At the Post Office: Chinese Lesson

1. Saying Hello

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2. Introduction to Tones

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3. Ordering a Coffee

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4. Airport - Arriving

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5. Taxi - Going to Hotel

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6. Hotel - Checking In

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7. Numbers 1-10

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8. Breakfast

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9. Shopping

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10. Introducing yourself

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11. Meeting a Colleague

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12. Going for Lunch

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13. Ordering Lunch

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14. Numbers 11 to 999

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15. In the Office

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16. Telling the Time

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17. Ordering Dinner

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18. Having Dinner

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19. Days of the Week

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20. Booking a Day Trip

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21. Sightseeing

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22. Taking the Subway

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23. Asking for Directions

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24. Buying a Phone

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25. At the Bar

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26. Karaoke with Friends

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27. Planning Meeting

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28. Giving a Presentation

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29. Leisure Centre

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30. Talking about Family

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31. Months of the Year

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32. Weather

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33. Visiting the Bank

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34. At the Market

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35. At the Post Office

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36. Sightseeing

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37. Contract Extension

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38. Café Lunch

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39. Apartment Search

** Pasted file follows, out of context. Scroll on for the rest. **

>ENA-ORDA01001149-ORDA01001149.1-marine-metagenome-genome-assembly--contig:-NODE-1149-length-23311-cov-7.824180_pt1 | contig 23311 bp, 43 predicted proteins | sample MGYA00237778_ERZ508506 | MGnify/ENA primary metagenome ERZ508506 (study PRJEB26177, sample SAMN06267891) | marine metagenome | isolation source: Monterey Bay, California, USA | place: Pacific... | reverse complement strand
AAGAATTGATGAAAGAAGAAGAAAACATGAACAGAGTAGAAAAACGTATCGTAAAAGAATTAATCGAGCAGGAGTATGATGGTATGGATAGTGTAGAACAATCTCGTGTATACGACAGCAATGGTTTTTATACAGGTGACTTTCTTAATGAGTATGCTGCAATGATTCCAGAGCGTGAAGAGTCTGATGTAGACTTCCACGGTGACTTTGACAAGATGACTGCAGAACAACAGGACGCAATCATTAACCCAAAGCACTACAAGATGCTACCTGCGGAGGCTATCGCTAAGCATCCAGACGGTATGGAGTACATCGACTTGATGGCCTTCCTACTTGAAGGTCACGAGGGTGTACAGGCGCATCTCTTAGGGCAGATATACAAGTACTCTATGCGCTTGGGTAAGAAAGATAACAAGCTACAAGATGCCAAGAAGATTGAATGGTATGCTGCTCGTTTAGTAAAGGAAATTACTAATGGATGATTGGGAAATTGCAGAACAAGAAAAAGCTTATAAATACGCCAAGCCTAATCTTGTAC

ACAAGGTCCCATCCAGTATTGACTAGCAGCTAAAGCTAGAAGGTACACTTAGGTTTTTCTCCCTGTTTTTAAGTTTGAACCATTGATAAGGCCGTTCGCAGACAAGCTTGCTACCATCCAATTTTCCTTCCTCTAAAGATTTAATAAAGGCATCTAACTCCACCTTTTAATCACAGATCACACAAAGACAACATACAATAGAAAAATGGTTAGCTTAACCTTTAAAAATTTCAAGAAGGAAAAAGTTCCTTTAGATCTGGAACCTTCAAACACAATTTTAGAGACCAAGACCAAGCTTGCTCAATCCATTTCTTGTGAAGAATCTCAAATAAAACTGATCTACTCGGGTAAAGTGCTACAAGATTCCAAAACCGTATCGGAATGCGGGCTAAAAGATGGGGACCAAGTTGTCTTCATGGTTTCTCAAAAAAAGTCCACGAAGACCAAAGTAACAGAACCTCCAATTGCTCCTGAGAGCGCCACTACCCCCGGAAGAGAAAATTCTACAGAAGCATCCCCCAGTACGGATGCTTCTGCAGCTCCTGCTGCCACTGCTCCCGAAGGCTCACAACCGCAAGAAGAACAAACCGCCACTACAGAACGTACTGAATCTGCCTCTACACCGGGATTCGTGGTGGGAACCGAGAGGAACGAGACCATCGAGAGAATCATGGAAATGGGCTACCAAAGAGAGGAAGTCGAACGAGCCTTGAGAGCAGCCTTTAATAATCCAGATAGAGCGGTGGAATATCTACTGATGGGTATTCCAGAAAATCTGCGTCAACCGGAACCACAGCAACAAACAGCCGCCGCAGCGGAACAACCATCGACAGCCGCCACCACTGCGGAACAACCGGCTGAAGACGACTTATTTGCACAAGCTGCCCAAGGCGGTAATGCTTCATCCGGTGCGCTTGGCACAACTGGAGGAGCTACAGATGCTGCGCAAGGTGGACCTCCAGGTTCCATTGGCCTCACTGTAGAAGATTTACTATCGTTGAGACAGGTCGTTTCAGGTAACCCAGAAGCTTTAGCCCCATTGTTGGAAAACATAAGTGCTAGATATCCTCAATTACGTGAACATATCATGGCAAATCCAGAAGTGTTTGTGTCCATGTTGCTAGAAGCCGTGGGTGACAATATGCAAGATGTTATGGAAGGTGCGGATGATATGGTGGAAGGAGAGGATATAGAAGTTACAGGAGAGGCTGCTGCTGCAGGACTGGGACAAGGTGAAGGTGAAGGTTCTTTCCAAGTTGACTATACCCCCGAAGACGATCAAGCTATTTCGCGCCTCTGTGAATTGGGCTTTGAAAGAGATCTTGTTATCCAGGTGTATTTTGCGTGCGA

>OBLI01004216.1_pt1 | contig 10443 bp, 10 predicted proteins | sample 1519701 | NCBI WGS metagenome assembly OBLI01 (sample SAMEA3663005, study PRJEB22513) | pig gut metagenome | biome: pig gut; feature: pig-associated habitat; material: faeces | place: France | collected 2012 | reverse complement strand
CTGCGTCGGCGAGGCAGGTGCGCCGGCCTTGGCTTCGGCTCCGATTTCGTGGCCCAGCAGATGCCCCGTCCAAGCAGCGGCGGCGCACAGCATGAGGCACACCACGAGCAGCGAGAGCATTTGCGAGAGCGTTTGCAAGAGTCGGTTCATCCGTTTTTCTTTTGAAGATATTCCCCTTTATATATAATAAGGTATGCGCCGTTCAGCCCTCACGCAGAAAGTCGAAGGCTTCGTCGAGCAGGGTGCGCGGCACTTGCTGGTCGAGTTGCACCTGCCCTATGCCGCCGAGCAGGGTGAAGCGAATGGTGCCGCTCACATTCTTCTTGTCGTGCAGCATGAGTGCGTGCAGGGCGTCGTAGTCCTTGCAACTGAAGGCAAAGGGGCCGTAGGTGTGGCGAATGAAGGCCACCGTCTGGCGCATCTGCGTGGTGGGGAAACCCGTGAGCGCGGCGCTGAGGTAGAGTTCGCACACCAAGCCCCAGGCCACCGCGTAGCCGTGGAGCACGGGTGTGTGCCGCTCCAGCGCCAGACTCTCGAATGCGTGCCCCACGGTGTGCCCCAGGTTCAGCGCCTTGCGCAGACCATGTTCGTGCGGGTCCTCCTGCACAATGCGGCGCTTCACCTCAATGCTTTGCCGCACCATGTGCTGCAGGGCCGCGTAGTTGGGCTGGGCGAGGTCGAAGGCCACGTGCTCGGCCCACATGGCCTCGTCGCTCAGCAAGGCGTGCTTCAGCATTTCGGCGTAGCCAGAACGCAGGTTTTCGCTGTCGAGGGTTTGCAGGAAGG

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40. Hotel Checking Out

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After buying gifts for his family at the Silk Market, Leo wishes to post a parcel home to America. Dani accompanies Leo to the post office to assist him get his package posted. Leo learns Mandarin Chinese vocabulary and phrases to instruct the post office clerk on what he wants. Dani instructs Leo how to say in Chinese whether he wants to send the package by air or by sea. The post office staff weighs the package and advises him price in Mandarin Chinese.

Chinese government agencies, such as the post office, generally don't have many staff members who speak much English. Learning Mandarin words and phrases required to make yourself understood is advisable if you want to post a package or parcel while in China. Leo learns this key Mandarin vocabulary from Dani, and learns to understand the questions commonly heard when talking to Chinese post office clerks. For example, you will normally be asked if you want to buy extra insurance for your package, which may be a good idea if you are sending valuable items.

The postal system in China has its roots in the early Chinese dynasties and was vital to administering such a large and diverse country. Chinese people have a great interest in collecting postage stamps and these can trade for many multiples of their face value. At the post office, you're likely to see displays of newly issued commemorative stamps. International shipping companies such as FedEx also have a presence in the Chinese market and offer competition for international shipping.

About our Lessons

Dani, a Mandarin Chinese speaker and native of Beijing, guides you along your travels in China. Dani will help you learn Chinese words and phrases essential to navigate through real life scenarios in everyday Chinese life. You will also benefit from fascinating and practical lessons about the culture of China and its values. The lessons will allow you to learn Chinese online without the need for downloads or software installations. You can begin to learn Chinese free by taking advantage of our ten free Chinese lessons.

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